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Road Accident Fund to be scrapped amid calls for third-party insurance

18 April 2019 - 06:00 By Nonkululeko Njilo
The department of transport is set to replace the Road Accident Fund with the Road Accident Benefit Scheme (RABS). File photo.
The department of transport is set to replace the Road Accident Fund with the Road Accident Benefit Scheme (RABS). File photo.
Image: kadmy / 123RF Stock Photo

The national department of transport and the newly formed Capitalist Party of South Africa (ZACP) have at least one thing in common: both want the Road Accident Fund (RAF) to be scrapped.

But each has a different proposal on how motorists should be insured in South Africa.

The transport department announced on Wednesday that it was in the process of scrapping the embattled RAF for a new scheme.

"As government, we intended to replace the current fault-based system administered by the Road Accident Fund (RAF) - which often results in extensive and costly litigation, prolonged claims finalisation and high administrative cost - with the Road Accident Benefit Scheme (RABS)," said spokesperson Ishmael Mnisi.

Mnisi said under the new scheme, fault would not be considered on the part of the claimant or other persons involved in an accident. The focus would instead be on how the claimant was immediately assisted.

"This no-fault scheme will create a new era of socio-economic balance and will also remove the unintended negative consequences and financial burden on the families of the wrongdoer," he said.

The proposed scheme would provide a social safety net, based on social security principles, to those injured in road crashes and to the dependants of breadwinners killed as a result of crashes. 

Unlike the RAF system, RABS payments will be made directly to claimants, medical and healthcare service providers, according to the department.

"RABS will furthermore continue to indemnify those responsible for road crashes from civil liability," said Mnisi.

While the department is on a mission to scrap the fund, it said nothing about the prospects of saving on petrol as the scheme would still rely on the fuel levy. It will provide benefits for medical expenses, income support, family support and funeral benefits.

The Capitalist Party recently advocated for the RAF to scrapped and replaced with compulsory third-party insurance. It argued that this would lead to a decrease in the petrol price of about R2 a litre, in addition to motorists not having to pay hefty insurance premiums for their vehicles.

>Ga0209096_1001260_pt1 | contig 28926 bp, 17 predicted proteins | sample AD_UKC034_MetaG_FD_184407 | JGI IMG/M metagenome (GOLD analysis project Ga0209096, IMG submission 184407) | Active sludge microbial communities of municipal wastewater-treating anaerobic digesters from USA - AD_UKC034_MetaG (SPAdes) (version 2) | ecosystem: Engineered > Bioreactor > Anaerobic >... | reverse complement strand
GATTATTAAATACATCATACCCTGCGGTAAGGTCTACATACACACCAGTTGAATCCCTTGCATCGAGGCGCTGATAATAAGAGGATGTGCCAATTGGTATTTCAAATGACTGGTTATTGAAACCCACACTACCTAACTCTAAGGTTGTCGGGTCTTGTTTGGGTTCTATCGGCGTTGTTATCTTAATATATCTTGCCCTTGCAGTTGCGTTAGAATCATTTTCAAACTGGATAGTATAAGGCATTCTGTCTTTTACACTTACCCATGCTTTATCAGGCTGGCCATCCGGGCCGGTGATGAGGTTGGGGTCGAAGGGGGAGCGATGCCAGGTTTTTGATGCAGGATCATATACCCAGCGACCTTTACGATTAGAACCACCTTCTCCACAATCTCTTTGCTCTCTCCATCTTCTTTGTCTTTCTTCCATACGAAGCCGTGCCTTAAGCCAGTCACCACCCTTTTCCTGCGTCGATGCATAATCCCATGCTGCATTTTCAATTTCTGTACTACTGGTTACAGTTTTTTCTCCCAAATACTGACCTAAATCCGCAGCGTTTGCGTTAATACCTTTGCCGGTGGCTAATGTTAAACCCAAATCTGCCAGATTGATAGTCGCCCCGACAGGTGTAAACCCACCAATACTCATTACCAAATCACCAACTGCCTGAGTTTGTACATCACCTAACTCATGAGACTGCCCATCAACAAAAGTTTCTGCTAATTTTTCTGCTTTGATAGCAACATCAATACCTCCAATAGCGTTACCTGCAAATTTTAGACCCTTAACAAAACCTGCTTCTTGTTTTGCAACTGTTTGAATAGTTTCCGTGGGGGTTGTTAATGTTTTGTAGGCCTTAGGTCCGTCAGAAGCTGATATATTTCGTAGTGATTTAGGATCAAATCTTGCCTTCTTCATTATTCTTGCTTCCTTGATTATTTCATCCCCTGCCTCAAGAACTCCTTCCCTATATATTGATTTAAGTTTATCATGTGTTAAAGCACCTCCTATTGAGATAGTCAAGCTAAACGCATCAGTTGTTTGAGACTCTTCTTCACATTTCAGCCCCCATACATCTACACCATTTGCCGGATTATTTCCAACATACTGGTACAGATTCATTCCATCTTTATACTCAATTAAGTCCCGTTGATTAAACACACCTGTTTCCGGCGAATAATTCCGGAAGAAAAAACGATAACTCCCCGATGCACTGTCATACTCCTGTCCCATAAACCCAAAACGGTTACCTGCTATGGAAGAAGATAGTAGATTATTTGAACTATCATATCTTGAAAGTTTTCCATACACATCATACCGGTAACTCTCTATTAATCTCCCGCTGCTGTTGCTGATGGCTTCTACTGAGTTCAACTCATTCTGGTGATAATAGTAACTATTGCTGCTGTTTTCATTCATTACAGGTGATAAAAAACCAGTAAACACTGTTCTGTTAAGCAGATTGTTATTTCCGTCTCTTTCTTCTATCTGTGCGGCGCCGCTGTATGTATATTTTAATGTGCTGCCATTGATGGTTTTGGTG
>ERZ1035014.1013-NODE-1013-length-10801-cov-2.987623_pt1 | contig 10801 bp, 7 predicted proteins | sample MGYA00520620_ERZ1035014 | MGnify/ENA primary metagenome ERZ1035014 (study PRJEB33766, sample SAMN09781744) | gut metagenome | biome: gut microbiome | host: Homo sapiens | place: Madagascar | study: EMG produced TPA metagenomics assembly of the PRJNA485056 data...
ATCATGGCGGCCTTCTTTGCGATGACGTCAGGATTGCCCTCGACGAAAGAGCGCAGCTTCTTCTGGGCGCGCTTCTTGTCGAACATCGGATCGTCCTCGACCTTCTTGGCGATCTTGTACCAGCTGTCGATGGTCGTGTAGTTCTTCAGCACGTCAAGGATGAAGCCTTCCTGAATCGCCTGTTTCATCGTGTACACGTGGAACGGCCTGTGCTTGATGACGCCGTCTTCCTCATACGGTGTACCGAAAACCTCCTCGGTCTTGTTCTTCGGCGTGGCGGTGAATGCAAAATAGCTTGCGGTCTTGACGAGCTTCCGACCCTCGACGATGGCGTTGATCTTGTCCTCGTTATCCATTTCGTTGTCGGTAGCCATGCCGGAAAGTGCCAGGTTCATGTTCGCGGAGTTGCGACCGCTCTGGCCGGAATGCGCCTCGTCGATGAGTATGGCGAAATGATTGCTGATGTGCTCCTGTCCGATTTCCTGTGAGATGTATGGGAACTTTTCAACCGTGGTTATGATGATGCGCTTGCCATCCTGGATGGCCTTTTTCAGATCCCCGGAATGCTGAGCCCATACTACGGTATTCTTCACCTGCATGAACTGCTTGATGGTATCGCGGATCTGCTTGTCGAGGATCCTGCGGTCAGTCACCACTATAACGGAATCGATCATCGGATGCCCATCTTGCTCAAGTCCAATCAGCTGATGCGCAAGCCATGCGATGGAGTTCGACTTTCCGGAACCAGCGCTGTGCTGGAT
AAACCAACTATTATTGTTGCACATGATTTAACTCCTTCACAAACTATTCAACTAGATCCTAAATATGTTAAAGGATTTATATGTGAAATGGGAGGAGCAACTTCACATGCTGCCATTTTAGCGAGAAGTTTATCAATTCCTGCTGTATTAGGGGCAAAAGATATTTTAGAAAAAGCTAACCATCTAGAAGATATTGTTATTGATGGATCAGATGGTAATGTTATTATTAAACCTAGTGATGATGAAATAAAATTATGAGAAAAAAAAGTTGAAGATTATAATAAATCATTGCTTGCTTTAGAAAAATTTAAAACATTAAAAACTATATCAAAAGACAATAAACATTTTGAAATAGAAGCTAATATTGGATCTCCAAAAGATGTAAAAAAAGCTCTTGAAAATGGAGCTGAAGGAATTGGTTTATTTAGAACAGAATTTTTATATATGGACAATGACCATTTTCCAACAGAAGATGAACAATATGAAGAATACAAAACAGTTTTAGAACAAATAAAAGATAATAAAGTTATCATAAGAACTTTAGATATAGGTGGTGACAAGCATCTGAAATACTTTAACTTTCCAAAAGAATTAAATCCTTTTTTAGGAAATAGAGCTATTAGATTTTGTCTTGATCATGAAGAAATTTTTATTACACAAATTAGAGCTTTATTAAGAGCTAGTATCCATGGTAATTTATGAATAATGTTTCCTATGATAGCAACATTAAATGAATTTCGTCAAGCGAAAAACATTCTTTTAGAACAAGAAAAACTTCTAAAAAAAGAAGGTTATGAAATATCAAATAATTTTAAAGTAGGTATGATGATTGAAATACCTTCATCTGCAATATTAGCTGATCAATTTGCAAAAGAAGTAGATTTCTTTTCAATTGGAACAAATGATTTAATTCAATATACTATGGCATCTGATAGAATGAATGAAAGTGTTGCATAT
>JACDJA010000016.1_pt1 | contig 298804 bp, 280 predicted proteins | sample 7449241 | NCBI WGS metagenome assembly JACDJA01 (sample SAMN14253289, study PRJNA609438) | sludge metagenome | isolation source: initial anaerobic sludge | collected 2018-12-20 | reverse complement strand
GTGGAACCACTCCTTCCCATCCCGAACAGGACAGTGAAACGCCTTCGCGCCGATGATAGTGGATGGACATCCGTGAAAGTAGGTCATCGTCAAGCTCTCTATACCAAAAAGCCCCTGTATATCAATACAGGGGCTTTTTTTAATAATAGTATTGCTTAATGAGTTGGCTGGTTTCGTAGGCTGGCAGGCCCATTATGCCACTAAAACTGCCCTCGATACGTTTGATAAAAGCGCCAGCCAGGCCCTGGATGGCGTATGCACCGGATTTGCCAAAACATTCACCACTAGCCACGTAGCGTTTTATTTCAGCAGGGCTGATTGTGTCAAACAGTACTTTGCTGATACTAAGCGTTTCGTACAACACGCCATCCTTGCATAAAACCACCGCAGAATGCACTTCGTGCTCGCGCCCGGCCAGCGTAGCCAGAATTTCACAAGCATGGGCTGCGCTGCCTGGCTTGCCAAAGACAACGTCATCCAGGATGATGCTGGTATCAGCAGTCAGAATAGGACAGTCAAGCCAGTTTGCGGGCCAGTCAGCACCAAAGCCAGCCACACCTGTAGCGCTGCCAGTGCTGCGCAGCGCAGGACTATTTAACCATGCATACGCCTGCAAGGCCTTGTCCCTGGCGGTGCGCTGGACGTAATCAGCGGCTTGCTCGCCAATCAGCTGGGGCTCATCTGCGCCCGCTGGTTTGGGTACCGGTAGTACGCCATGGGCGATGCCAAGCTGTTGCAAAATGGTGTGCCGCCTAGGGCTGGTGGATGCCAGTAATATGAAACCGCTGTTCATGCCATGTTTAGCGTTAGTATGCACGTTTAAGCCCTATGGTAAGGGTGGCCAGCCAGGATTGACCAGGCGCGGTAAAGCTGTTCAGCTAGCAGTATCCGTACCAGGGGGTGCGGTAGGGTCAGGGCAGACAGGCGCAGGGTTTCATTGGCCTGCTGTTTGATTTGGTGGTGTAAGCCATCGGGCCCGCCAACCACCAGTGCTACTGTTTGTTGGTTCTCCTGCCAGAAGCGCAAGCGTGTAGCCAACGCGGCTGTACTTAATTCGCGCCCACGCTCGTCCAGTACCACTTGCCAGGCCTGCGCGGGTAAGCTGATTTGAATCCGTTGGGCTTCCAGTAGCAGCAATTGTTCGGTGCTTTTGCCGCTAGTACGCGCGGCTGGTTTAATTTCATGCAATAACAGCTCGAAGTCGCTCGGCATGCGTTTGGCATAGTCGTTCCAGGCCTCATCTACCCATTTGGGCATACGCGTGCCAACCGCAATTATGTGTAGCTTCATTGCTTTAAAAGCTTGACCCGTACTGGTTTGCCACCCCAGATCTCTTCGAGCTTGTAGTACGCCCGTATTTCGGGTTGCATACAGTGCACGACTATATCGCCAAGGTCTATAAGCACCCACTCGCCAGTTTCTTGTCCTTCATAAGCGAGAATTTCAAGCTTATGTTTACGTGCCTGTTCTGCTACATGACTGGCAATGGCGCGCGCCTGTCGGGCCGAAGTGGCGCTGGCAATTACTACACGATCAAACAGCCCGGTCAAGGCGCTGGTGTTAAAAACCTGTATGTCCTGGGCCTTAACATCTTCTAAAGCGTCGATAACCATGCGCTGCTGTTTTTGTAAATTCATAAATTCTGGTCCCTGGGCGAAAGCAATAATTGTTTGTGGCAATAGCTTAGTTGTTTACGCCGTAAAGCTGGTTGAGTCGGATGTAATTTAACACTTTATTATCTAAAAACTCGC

"Third-party insurance is more affordable, less than R500 a year. It will cut at least R2 per litre from the petrol price immediately and private insurance companies will compete to provide the best price to make a profit," explained the party’s Louis Nel on Twitter.

According to the party, in an event where a pedestrian is hit by an insured vehicle, they would be compensated by the insurer and paid for by motorists.

Commenting on the proposal of adopting only third-party insurance, Howard Dembovsky of the Justice Project South Africa (JPSA) told TimesLIVE: "It would be a great idea, very feasible. It's not a new practice - it is already being done in various countries including America, UK and Zimbabwe."

Dembovsky said research showed that only 30% of vehicles on the roads were insured, so opting for third-party insurance would help the poor.  

He said there were minimal disadvantages associated with this type of insurance. "There are no cons. The only issue would be enforcement, because traffic authorities would have to demand proof of insurance, which can be easily dealt with through putting discs or tags on the vehicles."

In the US, vehicles found to be uninsured are impounded until proof of insurance is provided and a fine paid, said Dembovsky. Motorists are expected to pay a fee upfront every year. 

"The sooner we can get to the stage where third-party insurance is compulsory, the better," he added.

Commenting on the ZACP's tweet, digital insurance company Naked insurance said its prices for at least R5m in liabilities started from as little as R38 per month. Traditional insurers meanwhile typically charge a minimum of R200 a month.